There is no doubt that climate change could impact migration. Sudden natural disasters are the most obvious examples of this. Even slow-onset disasters potentially affect migration. In Syria, this resulted in the rural-urban migration. Contrary to popular believe, most of such migration is temporarily and takes place over a short distance. We could ask ourselves: would I move to a country 5000 miles away if my town is flooded? Or would I go to the nearest safe place, look for relatives in the nearby areas? And would I want to come back? Evidence has shown that most environmental migration is internal migration. Moreover, not everyone is able to move, which leaves a lot of people trapped in place rather than becoming a ‘climate refugee’. The external migration of many Syrians is therefore not the result of the drought or climate change in general. This migration is the result of conflict, which was indirectly ‘caused’ by environmental change. To call the refugees fleeing Syria and coming to Europe ‘climate refugees’ is, however, incorrect. They are fleeing because of the continued violence, their destroyed homes and fear for their lives. Climate change thus has played a small role in the migration of Syrians, but not in the way that is commonly thought. Even if one could detect a climate refugee – someone solely fleeing because of environmental change – this person will not be found in Europe but still as close to his or her home as possible.
It is not strange that most people have made this connection between climate change, conflict and migration. It is based on simplistic Malthusian thinking, disregarding the importance of human agency and politics when it comes to our relationship with the environment. As this thesis has demonstrated, the simplistic notion of ‘population growth, tensions, scarcity and conflict’ is not based on solid evidence. However, in the media, among scholars and in policy circles, this connection has gotten most attention. It speaks to people’s most feared scenarios: the apocalypse and the end of the world as we know it. The Syrian Civil War and the Syrian refugees have been portrayed in a similar manner in the media. Fears of ‘Europe being drowned by climate refugees’, ‘climate change causing conflicts’ and ‘a warming world will result in the Syrian refugee crisis times’, have been expressed in multiple media outlets. Climate change and refugees have become the centre of a threat that must be dealt with at a governmental level.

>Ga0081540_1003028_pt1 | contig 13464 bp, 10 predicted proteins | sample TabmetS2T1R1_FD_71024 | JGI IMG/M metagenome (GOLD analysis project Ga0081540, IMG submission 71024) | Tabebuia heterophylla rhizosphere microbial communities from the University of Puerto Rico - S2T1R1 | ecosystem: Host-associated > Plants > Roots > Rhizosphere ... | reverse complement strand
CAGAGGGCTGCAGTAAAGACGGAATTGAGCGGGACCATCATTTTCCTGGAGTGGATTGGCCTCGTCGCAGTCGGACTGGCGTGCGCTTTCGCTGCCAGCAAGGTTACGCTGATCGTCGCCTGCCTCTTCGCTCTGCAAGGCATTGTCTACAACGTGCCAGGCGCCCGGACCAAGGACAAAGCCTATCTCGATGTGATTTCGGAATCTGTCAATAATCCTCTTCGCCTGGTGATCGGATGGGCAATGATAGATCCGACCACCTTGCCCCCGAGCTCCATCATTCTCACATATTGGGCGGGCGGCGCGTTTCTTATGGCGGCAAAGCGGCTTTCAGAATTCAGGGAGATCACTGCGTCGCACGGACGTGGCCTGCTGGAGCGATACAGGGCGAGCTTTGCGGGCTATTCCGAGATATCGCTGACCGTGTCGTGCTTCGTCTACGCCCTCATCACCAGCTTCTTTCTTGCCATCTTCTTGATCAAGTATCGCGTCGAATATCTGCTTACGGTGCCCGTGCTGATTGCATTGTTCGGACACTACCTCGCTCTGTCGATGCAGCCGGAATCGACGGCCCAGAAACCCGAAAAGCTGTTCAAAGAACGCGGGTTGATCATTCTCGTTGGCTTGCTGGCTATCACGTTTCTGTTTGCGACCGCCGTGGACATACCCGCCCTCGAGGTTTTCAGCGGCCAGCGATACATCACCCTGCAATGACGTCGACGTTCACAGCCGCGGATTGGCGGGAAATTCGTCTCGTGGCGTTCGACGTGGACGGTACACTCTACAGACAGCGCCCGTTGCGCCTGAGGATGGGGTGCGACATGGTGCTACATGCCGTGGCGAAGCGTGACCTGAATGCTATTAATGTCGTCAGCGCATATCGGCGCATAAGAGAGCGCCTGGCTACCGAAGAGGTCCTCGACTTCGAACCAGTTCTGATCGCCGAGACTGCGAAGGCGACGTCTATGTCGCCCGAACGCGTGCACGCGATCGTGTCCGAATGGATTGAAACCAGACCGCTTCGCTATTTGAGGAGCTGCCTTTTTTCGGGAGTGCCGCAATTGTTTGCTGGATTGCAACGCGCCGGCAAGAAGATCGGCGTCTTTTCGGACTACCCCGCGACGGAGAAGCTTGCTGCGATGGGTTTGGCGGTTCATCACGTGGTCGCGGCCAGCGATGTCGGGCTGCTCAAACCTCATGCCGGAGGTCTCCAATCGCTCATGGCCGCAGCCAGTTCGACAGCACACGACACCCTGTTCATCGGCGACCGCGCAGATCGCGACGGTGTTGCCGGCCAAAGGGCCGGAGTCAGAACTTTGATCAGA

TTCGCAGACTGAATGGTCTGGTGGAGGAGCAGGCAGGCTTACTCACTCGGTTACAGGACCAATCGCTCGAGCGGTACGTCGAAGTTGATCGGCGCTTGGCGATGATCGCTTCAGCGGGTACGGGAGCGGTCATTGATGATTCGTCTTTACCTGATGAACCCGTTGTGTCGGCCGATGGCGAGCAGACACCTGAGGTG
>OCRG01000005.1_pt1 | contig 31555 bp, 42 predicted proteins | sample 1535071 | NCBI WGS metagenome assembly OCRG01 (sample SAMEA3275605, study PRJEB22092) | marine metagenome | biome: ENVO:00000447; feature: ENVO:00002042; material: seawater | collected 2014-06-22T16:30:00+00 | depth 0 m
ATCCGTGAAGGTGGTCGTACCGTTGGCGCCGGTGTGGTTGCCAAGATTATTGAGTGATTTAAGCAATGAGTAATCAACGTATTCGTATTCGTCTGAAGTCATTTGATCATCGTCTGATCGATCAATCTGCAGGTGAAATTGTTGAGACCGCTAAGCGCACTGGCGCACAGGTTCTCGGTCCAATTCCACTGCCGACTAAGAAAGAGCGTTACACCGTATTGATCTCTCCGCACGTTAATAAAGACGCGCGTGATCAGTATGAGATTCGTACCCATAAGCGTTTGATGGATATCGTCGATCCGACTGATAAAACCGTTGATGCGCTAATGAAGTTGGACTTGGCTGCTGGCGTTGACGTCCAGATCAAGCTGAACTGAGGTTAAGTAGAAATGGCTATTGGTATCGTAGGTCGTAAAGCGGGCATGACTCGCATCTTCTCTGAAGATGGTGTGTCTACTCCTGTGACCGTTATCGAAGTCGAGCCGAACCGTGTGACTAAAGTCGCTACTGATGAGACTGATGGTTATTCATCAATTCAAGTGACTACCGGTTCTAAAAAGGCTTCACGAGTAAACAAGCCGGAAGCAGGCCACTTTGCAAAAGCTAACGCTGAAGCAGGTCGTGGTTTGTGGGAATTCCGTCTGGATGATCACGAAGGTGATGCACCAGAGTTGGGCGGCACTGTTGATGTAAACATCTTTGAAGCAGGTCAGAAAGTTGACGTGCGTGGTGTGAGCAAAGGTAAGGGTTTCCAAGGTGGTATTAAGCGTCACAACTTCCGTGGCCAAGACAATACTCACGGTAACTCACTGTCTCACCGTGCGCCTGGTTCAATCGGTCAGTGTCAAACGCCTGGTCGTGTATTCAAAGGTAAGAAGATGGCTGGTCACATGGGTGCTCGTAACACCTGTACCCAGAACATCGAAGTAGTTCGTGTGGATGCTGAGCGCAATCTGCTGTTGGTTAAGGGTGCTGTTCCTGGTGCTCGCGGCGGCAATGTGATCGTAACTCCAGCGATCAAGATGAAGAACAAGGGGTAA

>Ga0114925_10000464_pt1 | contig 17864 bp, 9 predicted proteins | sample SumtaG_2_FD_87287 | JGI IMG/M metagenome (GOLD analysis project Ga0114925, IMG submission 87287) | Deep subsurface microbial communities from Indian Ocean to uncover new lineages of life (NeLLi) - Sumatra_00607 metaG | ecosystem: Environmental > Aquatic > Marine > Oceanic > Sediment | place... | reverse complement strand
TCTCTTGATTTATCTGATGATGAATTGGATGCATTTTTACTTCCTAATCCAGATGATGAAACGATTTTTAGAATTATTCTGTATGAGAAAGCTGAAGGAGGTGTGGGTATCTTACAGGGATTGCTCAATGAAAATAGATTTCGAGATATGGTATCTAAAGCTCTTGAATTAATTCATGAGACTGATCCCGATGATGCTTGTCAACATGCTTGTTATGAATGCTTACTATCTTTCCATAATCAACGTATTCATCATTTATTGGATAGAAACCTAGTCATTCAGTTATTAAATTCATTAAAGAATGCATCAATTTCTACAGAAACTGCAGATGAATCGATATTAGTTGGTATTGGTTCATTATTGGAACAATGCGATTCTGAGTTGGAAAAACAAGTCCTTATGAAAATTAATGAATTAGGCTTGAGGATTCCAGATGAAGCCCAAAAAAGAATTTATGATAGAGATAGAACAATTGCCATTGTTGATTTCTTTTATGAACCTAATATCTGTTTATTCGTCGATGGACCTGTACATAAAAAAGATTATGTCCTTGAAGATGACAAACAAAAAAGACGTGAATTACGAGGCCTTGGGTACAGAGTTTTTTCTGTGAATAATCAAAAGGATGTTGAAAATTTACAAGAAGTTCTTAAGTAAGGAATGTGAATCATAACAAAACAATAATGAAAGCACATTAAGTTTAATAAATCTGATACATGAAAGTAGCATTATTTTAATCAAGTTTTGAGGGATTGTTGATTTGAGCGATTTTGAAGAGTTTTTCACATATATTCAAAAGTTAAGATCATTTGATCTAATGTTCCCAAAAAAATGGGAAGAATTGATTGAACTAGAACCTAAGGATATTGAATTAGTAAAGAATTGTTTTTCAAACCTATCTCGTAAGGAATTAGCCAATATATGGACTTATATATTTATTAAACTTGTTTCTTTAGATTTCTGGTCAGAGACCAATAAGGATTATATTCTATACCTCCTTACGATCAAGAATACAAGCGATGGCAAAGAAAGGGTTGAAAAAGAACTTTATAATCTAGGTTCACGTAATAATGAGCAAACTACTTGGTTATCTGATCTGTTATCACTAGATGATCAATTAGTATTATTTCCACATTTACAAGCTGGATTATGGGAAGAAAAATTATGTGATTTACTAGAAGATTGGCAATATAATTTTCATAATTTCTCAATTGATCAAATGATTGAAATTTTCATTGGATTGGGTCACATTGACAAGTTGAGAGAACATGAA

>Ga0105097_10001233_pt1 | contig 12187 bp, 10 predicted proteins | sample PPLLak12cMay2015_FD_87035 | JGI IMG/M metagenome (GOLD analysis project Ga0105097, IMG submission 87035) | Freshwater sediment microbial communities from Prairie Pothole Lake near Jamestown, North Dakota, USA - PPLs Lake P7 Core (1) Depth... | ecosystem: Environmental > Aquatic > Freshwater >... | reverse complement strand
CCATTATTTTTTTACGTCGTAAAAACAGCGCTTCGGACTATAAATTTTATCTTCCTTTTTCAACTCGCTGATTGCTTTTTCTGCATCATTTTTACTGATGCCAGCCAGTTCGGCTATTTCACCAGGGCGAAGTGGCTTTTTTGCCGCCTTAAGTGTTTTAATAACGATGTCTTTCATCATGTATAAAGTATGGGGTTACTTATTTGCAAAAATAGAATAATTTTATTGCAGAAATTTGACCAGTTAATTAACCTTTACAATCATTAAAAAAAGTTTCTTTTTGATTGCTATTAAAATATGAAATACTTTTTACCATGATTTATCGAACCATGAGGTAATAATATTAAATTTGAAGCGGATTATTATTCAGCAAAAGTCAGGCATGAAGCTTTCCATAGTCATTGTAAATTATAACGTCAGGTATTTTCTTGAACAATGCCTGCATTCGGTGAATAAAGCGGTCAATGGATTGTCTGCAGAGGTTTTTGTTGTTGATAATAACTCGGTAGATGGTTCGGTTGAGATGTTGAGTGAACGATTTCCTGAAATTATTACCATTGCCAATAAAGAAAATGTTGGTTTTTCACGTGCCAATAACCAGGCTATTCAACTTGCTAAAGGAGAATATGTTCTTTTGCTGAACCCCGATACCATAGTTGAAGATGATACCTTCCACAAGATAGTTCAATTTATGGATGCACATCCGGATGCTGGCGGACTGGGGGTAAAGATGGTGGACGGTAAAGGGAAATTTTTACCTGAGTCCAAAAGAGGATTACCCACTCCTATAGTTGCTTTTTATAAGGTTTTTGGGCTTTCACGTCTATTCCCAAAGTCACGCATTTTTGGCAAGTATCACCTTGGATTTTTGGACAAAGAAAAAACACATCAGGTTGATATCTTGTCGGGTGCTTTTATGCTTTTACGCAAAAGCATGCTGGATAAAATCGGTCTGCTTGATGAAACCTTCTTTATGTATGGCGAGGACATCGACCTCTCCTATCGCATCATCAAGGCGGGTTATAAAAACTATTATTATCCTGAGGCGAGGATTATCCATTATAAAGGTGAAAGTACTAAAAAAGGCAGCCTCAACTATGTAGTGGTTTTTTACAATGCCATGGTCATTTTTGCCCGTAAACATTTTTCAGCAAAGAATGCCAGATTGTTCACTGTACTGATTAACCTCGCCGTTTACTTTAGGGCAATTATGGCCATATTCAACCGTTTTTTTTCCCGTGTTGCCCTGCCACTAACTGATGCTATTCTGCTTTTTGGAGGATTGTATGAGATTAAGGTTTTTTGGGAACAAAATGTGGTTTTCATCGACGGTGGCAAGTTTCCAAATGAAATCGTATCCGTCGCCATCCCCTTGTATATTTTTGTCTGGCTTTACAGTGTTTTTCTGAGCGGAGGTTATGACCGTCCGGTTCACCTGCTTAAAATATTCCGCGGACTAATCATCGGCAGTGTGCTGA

The most important question remains. Why is the Syrian Civil War explained like it was? In whose interest is it to frame the war and the refugees in this manner? As this thesis has shown, the alarming narrative regarding Syria really took root after the Kelley et al. (2015) research. While the securitization of climate change had started to take place several years before its publication, this research seemingly was the last piece of ‘evidence’ politicians and the media needed. It offered an appealing discourse for many. Climate advocates warned against the dangers of a heating world, therefore trying to raise awareness for the need to combat climate change. Some politicians probably had the same intentions. However, others used the discourse in order to further securitize immigration. While simultaneously acknowledging the indirect link between climate change and conflict – climate change is ‘merely’ a threat multiplier – it enabled a strong state response against the coming anarchy and chaos from the South to the North. Even though this should imply the risks of climate change, the focus is derived from strategies of mitigation and adaptation to depoliticizing the causes of conflict and migration, leaving politicians without responsibility to deal with the root causes. The complexity of war is diminished to one dimension, exonerating moral responsibility from the agents of conflict and the international community from solving the conflict and dealing with its consequences.
My own outlook – as demonstrated in this thesis – is a sceptic one in accordance with political ecology thinking. There is a connection between environmental change and politics that should not be overlooked. The security discourse leads to short-term solutions and solely focuses on measures to ensure national security. In other words, state-interests are deemed more important than combating climate change and its actual consequences. Climate change has become a tool in promoting one’s own interests. This is understandable. Focusing on mitigation and adaptation likewise promotes our own interests: protecting the planet we live on and to making sure future generations can enjoy it too. However, to a greater extent, climate change has been used as a shield to promote other interests as well. Interests that have little to do with the environment. The securitization of climate change has politicized the environment, which might actually do more harm than good.